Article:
Free Shipping on Orders of $25 or More! (Shipping Only Available to the Continental U.S.)

Common Types of Crickets

Whether you find them lucky or a disrupter of your sleep, people tend to have strong views about crickets. There are about 100 species of crickets in the United States, but some are more likely than others to sneak inside your home. We’ve made a list of the most common types of crickets that you could find in your house.  

Crickets 101

Cricket on rock

Crickets are most known for their habit of keeping you up at night. Despite their bad reputation, only male crickets chirp and not all species can. Crickets vary in size and color by species, but they all share a few characteristics. Crickets have long antennae and large back legs that allow them to jump. Their life cycle consists of three stages—egg, nymph, adult. Crickets will eat a variety of things including insects, plants, vegetables, and fabric. They prefer to spend their time outside, but will head inside if weather conditions aren’t suitable to their needs. Crickets are nocturnal and become silent when they feel threatened, so it can be difficult to spot them.

House Crickets

House cricket

Their name says it all, house crickets like to hide in homes. These crickets are about ¾ʺ in length and have a light brown body with black legs. House crickets have wings and are able to fly. They have three dark bands on their head. House cricket nymphs are similar in appearance, but smaller and wingless. These crickets like areas that are warm and moist. When temperatures cool, house crickets look for shelter. You can usually find them near heaters, fireplaces, and in kitchens. Outside they often hide in woodpiles and mulch. They can be found throughout the United States but are more prevalent in areas east of the Rocky Mountains.

Field Cricket

Field Cricket

Field crickets are slightly larger than house crickets ranging in size from ½ʺ-1ʺ. They have a black or brown body. These crickets have wings, but not all of them can fly. Nymphs are smaller than adult field crickets and don’t have wings. When temperatures become too hot or too cold, they seek relief inside of buildings and homes. They are often found in parts of homes where moisture builds including basements and bathrooms. They prefer to hide in flowerbeds and overgrown grass when they are outside. Field crickets can be spotted throughout the United States.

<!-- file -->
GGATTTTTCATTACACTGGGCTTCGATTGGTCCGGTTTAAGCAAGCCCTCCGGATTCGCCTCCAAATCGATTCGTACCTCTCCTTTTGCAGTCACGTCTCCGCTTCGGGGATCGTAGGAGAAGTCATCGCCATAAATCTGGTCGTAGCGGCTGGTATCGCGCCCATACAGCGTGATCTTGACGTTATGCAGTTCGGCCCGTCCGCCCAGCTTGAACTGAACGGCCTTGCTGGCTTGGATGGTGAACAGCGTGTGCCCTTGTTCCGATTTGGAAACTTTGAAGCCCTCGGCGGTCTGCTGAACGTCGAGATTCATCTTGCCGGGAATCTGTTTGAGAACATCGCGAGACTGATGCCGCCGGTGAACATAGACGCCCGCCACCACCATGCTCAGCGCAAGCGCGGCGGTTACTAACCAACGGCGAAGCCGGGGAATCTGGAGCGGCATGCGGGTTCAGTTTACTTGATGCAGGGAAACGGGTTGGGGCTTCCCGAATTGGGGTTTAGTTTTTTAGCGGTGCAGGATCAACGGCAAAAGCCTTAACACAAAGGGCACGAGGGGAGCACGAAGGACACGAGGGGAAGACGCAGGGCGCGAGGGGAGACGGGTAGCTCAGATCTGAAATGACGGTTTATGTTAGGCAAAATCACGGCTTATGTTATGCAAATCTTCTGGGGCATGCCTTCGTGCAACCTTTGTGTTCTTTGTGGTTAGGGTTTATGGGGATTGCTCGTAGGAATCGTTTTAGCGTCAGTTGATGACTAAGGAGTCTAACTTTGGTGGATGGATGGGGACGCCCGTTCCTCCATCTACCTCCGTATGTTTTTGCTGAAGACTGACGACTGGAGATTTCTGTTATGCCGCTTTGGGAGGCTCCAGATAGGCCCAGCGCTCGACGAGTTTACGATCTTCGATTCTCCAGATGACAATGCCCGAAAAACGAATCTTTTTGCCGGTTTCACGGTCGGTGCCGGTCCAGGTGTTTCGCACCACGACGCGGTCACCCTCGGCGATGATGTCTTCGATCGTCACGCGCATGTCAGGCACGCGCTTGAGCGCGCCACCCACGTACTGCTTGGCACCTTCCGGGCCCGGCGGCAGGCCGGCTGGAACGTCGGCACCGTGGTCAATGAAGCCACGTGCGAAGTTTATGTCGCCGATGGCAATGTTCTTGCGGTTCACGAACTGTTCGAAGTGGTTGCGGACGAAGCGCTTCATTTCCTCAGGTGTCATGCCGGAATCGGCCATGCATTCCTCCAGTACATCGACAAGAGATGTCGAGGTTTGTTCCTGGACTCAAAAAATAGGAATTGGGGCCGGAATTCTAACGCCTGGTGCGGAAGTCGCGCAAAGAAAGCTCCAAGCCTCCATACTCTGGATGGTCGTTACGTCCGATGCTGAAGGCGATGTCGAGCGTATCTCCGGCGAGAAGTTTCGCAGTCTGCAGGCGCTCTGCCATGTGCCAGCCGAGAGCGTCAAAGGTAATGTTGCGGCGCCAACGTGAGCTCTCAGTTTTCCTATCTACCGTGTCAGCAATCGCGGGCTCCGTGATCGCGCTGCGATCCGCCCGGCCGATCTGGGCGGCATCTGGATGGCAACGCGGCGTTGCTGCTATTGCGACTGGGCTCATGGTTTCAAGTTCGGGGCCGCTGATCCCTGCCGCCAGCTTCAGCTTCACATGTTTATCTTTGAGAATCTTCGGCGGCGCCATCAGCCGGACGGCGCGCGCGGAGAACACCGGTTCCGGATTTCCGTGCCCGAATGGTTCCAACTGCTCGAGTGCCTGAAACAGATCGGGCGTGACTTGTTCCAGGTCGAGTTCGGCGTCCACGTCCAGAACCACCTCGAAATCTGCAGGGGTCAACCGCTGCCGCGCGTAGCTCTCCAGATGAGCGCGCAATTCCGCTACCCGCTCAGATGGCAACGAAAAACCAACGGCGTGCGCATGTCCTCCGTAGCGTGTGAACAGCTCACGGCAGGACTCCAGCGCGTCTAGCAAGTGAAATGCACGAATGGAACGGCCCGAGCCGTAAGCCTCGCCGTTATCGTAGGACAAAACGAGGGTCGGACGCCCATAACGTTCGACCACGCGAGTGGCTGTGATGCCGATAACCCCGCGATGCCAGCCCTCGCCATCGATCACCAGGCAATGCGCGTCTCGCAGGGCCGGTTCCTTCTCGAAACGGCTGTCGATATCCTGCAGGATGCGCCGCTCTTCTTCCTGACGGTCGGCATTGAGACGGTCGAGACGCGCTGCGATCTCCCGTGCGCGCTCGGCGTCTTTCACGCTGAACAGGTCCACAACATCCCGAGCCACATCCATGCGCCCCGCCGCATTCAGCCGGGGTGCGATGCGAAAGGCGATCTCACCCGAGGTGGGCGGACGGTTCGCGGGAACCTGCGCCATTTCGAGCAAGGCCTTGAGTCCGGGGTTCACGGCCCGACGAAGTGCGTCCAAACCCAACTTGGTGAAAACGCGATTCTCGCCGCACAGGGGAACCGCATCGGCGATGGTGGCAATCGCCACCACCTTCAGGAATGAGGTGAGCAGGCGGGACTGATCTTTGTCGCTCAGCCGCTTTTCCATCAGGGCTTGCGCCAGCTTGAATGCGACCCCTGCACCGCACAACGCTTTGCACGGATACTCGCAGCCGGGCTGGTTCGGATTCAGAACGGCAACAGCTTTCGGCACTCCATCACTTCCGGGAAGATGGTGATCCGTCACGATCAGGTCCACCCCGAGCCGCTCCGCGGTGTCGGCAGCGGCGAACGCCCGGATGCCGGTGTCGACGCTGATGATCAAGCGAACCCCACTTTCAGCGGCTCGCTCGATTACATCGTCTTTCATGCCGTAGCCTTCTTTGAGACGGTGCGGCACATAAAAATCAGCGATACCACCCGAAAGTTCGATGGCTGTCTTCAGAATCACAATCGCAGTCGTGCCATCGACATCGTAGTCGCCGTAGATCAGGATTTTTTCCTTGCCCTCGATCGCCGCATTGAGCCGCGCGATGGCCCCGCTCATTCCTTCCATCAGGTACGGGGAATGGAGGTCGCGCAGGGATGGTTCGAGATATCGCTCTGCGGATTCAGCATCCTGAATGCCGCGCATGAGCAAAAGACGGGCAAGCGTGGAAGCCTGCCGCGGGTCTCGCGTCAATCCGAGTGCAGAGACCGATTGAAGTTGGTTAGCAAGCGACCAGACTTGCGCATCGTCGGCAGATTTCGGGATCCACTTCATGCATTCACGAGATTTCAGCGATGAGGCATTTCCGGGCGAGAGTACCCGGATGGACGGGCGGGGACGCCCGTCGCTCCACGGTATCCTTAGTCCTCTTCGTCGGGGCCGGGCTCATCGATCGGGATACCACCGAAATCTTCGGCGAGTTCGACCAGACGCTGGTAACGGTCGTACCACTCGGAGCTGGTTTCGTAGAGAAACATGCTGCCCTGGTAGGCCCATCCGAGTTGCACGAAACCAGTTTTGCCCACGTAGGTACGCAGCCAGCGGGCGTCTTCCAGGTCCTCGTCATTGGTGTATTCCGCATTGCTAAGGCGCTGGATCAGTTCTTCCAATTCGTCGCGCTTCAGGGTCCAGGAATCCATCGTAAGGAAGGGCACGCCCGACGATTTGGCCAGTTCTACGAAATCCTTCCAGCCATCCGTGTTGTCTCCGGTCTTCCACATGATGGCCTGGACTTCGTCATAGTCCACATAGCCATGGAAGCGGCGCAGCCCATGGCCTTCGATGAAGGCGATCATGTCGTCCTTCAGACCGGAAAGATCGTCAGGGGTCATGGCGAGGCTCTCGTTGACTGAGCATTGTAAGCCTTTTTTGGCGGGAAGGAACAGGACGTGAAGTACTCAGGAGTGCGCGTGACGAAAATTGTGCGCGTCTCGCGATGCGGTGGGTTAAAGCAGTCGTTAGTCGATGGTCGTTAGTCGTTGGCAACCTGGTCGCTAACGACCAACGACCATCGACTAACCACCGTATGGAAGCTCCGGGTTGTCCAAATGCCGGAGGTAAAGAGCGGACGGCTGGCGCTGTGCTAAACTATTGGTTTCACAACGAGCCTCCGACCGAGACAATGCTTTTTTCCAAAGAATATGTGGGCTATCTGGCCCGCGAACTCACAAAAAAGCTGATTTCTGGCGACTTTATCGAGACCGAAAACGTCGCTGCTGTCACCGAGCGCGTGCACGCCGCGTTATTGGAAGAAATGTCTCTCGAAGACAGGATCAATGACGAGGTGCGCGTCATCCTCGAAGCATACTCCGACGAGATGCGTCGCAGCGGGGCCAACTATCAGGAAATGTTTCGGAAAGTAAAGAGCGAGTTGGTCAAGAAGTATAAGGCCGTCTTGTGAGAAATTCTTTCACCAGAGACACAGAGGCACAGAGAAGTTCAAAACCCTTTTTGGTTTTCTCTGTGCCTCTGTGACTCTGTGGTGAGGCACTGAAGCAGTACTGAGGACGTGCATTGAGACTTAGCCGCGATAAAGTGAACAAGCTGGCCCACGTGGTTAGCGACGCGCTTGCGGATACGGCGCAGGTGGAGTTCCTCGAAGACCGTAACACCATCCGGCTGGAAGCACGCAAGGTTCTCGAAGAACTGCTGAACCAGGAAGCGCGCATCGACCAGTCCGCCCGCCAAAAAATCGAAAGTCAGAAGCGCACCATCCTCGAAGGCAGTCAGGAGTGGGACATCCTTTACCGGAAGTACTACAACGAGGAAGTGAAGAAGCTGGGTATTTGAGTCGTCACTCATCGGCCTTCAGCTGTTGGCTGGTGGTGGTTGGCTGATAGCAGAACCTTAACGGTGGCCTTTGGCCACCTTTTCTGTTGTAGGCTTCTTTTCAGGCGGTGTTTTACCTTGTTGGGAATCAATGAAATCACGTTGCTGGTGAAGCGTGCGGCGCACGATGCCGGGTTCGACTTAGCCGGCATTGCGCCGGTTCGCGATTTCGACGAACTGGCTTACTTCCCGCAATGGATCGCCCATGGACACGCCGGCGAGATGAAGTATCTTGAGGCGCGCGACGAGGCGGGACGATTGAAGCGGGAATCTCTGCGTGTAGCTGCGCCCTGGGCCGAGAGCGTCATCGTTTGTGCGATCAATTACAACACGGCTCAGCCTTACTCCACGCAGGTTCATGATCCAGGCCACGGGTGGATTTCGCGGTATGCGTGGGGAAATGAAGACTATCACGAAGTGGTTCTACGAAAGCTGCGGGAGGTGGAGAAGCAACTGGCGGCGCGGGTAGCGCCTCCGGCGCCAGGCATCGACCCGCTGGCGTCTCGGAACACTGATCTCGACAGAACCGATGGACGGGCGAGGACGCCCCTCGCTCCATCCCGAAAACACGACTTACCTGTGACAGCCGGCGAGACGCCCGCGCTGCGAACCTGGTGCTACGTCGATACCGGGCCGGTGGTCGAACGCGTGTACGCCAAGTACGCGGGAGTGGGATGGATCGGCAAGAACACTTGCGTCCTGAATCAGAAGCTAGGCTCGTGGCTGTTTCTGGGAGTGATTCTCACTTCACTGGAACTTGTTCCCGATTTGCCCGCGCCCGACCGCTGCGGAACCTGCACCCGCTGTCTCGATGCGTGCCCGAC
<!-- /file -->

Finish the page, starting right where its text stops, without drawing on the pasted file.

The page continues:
Camel Cricket

Camel cricket

The camel cricket gets its name from the arched hump on its back. Camel crickets have a brown body with lighter spots. They grow between ½ʺ-1". Both adults and nymphs are wingless. These crickets are referred to as cave crickets because they often live in caves because they are dark and damp. They are also found under leaves and rotten logs. Camel crickets enter homes if weather conditions are too hot and dry or after heavy rainfall. They hide in crawlspaces, bathrooms, and basements.  Unlike other crickets, camel crickets don’t have sound producing organs so they can’t chirp. They are common throughout the United States.

Jerusalem Cricket

Jerusalem cricket

Jerusalem crickets are the largest on the list ranging in size from 1ʺ-2 ½ʺ. They are yellowish-brown and have black rings on their abdomen. They are known for their large heads. Like camel crickets, Jerusalem crickets are wingless. Jerusalem crickets are often found in gardens, especially those containing fruit or vegetables. If the weather becomes too hot and dry, they will move inside. Though they can bite, they would rather flee than fight. Jerusalem crickets don’t chirp. Instead, they produce a hissing sound. They are usually found in western parts of the United States.

Prevention & Treatment

Maggie’s Farm Simply Effective Yard Bug SprayMaggie’s Farm Simply Effective Home Bug Spray

There are things you can do to keep uninvited pests out of your home. Crickets need moisture, so reducing excess water is important. A dehumidifier can be used to limit moisture build-up and leaky pipes should be repaired. Crickets are attracted to bright lights, so switch to a yellow light bulb for exterior lights. Eliminate entry points by sealing any cracks and gaps. If crickets have made their way inside, there are things you can do to eliminate an infestation. Vacuuming can help remove eggs and adult crickets from your home. Treating the exterior of your home with a botanical pesticide, like Maggie’s Farm Simply Effective Yard Bug Spray, can prevent pests from entering. You can also spray the crickets in your home with Maggie’s Farm Simply Effective Home Bug Spray. Not only will it kill on contact, it will deter other crickets from coming inside.  

Chirping crickets are sure to frustrate you, especially when you can’t seem to find where they’re hiding. Taking a few precautionary measures can help you avoid a cricket infestation. If you’re dealing with a pest problem, we have your back! Check out our Maggie’s Farm Simply Effective Pest Control products.


Leave a comment

Please note, comments must be approved before they are published